Arkadia Plastics, Inc., New Britain, Conn., is an 18-month-old custom compounder of a broad range of thermoplastics, with an annual capacity of up to 10 million lb. Founder and president Kostas Geargacopoulos says the company initially focused on medical-grade compounds, particularly for tubing, but has expanded to serving a broad range of consumer markets. Arkadia has 2.5-in. and 3.5-in. single-screw extruders, a 58-mm twin-screw extruder, and underwater pelletizers. In its laboratory are a 1-in. single-screw, a melt indexer, and instruments for measuring surface hardness and ash and moisture contents.
Arkadia compounds alloys, colors, fillers (radio-opaque and others), flame retardants, antimicrobials, UV stabilizers, and other additives. It offers a line of soft modified TPUs in Shore A hardness from 40 to 65. It also compounds virtually all common types of thermoplastics, both commodity and engineering types, including TPEs. It handles orders as small as 25 lb.
(860) 612-0556 • www.arkadiaplastics.com
Cleveland-based Ferro Corp. has restructured its plastics business into a new Polymer Specialty Materials (PSM) group based in Independence, Ohio. Within that group, Ferro has consolidated several businesses into the new Engineered Polymer Products (EPP) unit. EPP has consolidated its sales groups, standardized procedures, and formed multi-functional business teams to offer customers a broad basket of products through a single point of contact. Ferro EPP offers mineral- and glass-filled compounds, color concentrates, TPEs, and custom compounding/formulating.
The other two PSM units are Rigid Polymer Applications and Flexible Polymer Applications. They supply liquid colors, unsaturated polyester gel coats, and plastics additives. Ferro now has a single telephone number for inquiries on all PSM products. For more information visit Ferro's PT Online Showroom
Dyneon LLC, Oakdale, Minn., has acquired Hitech Polymers Inc., a specialty thermoplastic compounder and toll compounder in Hebron, Ky. Dyneon gains blending, alloying, and formulation capabilities that will accelerate product development in its fluoropolymers and Dynamar PPA processing aids for polyolefins. For more information visit Dyneon LLC's PT Online Showroom
Huber Engineered Materials has sold its kaolin clay business in Macon, Ga., to IMin Partners, a private-equity firm in Fort Worth, Texas. Now called KaMin LLC, the clay business remains at the Macon location. For more information visit Huber Engineered Materials' PT Online Showroom.
Techmer PM, Clinton, Tenn., has acquired Accel Corp. (also known as Accel Color) of Avon, Ohio. Both firms produce color and additive concentrates. Accel has plants in Ohio, Illinois, California, and Tennessee. Techmer also has a facility in California. “Accel strengthens our national manufacturing presence by giving Techmer two well-established sites in the Midwest, which will be added to our nationwide network,” said Techmer president and CEO John Manuck. He noted that Accel also brings proficiency in producing small orders of custom color concentrates. “Transaction velocity and small-order capability are increasingly important to North American molders who have been battered by global competition,” Manuck added. For more information visit Techmer PM's PT Online Showroom.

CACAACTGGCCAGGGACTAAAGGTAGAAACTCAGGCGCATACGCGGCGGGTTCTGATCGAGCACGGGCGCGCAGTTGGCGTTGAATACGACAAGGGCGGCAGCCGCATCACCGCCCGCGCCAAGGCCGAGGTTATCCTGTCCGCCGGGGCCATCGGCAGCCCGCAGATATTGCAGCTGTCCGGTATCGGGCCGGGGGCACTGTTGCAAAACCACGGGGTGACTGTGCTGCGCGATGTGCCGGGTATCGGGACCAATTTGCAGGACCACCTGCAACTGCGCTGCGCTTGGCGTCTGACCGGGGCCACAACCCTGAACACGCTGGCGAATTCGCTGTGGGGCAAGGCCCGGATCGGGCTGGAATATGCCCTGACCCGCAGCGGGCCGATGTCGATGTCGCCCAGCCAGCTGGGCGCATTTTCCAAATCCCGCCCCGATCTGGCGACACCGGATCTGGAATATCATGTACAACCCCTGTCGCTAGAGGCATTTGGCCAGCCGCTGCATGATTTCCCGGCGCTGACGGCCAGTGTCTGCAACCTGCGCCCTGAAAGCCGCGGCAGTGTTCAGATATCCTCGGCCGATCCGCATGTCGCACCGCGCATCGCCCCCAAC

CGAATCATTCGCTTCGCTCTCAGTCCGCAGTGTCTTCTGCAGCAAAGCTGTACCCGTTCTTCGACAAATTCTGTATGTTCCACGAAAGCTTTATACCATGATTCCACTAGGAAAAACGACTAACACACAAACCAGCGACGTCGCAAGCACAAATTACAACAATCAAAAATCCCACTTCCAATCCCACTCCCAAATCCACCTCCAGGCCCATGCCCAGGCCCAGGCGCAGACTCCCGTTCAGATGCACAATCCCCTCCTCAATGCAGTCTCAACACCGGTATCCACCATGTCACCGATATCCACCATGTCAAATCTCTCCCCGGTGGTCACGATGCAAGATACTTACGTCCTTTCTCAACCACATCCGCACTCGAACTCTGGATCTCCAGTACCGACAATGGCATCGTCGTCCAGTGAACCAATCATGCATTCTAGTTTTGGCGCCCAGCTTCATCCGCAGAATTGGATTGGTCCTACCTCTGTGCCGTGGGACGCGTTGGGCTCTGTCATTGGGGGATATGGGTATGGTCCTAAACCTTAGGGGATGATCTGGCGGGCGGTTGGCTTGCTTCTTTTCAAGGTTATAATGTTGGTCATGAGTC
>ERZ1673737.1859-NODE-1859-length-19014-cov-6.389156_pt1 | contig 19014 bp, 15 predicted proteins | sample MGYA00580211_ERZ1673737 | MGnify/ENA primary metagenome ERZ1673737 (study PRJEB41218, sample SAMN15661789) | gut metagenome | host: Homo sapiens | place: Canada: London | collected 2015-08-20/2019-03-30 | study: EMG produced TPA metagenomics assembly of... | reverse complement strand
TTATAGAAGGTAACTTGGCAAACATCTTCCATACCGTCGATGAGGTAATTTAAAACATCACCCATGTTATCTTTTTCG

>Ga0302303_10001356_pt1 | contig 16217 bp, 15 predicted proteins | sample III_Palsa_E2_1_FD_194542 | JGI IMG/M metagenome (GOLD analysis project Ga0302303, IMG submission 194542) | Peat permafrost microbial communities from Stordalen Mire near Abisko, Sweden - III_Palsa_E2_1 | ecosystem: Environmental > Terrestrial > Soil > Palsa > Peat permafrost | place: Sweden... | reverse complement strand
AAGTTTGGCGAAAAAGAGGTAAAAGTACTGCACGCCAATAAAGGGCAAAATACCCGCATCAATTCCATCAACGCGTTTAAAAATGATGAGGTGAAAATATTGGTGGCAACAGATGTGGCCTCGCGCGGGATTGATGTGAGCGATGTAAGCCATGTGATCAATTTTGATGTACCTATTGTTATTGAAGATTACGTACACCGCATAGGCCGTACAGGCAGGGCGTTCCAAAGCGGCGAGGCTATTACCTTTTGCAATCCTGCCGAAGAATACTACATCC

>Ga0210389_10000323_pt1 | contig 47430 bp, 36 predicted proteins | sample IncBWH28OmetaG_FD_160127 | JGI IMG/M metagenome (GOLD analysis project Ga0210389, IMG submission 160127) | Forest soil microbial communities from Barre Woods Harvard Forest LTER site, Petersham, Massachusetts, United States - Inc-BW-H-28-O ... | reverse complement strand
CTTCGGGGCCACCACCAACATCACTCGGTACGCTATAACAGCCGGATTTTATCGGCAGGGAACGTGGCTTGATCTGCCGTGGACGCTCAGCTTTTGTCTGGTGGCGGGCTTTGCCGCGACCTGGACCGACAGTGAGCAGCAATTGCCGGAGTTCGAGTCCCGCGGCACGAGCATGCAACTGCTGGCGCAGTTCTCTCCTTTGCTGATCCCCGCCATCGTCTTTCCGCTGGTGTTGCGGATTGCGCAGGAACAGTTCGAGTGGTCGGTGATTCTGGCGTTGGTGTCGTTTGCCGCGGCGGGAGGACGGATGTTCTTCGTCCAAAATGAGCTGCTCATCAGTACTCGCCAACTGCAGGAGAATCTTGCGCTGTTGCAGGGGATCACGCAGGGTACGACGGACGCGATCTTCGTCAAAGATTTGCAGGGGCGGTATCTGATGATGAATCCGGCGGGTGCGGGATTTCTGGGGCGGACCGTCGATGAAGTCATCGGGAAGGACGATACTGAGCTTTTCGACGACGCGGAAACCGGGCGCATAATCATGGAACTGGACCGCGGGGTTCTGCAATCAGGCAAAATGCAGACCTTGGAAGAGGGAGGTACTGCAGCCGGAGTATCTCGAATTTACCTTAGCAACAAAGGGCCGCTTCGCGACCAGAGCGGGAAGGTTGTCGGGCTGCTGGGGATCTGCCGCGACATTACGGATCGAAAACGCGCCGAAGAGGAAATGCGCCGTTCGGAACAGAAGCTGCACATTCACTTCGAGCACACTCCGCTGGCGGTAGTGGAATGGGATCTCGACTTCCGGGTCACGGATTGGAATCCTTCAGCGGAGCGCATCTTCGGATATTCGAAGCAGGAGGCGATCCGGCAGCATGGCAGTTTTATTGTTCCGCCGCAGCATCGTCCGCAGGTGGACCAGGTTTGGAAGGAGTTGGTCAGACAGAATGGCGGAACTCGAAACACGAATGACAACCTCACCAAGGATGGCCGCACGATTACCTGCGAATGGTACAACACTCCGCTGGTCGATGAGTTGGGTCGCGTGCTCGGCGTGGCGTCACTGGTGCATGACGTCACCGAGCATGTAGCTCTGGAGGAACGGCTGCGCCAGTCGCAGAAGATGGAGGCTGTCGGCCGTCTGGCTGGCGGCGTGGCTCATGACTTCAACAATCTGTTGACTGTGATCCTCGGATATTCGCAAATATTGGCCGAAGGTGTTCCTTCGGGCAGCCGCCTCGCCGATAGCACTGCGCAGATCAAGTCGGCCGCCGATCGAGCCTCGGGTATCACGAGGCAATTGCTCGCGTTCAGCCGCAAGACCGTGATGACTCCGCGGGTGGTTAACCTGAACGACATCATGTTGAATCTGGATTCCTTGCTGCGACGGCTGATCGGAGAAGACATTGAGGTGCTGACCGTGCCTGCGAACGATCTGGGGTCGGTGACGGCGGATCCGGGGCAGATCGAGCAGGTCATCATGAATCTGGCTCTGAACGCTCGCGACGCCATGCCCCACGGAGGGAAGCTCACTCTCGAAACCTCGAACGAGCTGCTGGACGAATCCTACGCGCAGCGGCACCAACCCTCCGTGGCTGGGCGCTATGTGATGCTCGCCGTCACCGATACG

Pergan GmbH of Germany, which acquired the Marshall, Texas, organic peroxide plant from Chemtura Corp. last August, is changing the trade names of some of its products. The former Chemtura and Witco operation is now Pergan Marshall, LLC. It will retain familiar Hi-Point and Quickset trade names for ketone peroxides but all others, including former Esperox and Espercarb, will be converted to the Pergan Group trade names of Peroxan, Pergaprop, and Pergacross. For more information visit Pergan Marshal LLC's PT Online Showroom.
Kureha PGA LLC, Charleston, W.Va., a new unit of Japan’s Kureha Corp., broke ground in April for a plant that will make polyglycolic acid (PGA) resin, a biodegradable thermoplastic polyester that offers exceptional oxygen and CO2 barrier for multilayer PET bottles. The facility in Belle, W.Va., is scheduled for completion in early 2010 and will have a capacity of 8.8 million lb/yr. Kureha currently has a pilot plant in Japan. Before now, there has been no cost-effective, high-production technology for PGA, which has been limited to high-value uses like medical sutures.
PGA is based on glycolic acid, which occurs naturally in plants and the human body. However, Kureha’s PGA is made from natural gas. The new resin, tradenamed Kuredux, boasts 100 times greater gas barrier than PET and is targeted for three-layer bottles for carbonated soft drinks and beer. Bottles reportedly can use as much as 20% less PET and retain barrier performance with just 1% to 2% by weight of PGA, according to Kureha. So although PGA will cost 10 times as much as PET, cost reductions may be possible. No tie layers are required in the PET/PGA/PET construction. PGA also provides two to three times greater barrier than MXD6 amorphous nylon. And unlike EVOH, it reportedly doesn’t exhibit a dramatic fall-off in barrier performance under high humidity. PGA reportedly will not interfere with PET recyclability because PGA degrades quickly and completely during reprocessing. PGA also is claimed to meet European compostability
In Europe and Asia, Kureha sees opportunities to replace MXD6 nylon in barrier beer bottles. Other possibilities are films and thermoformable sheet. (304) 344-3317 • www.kureha.com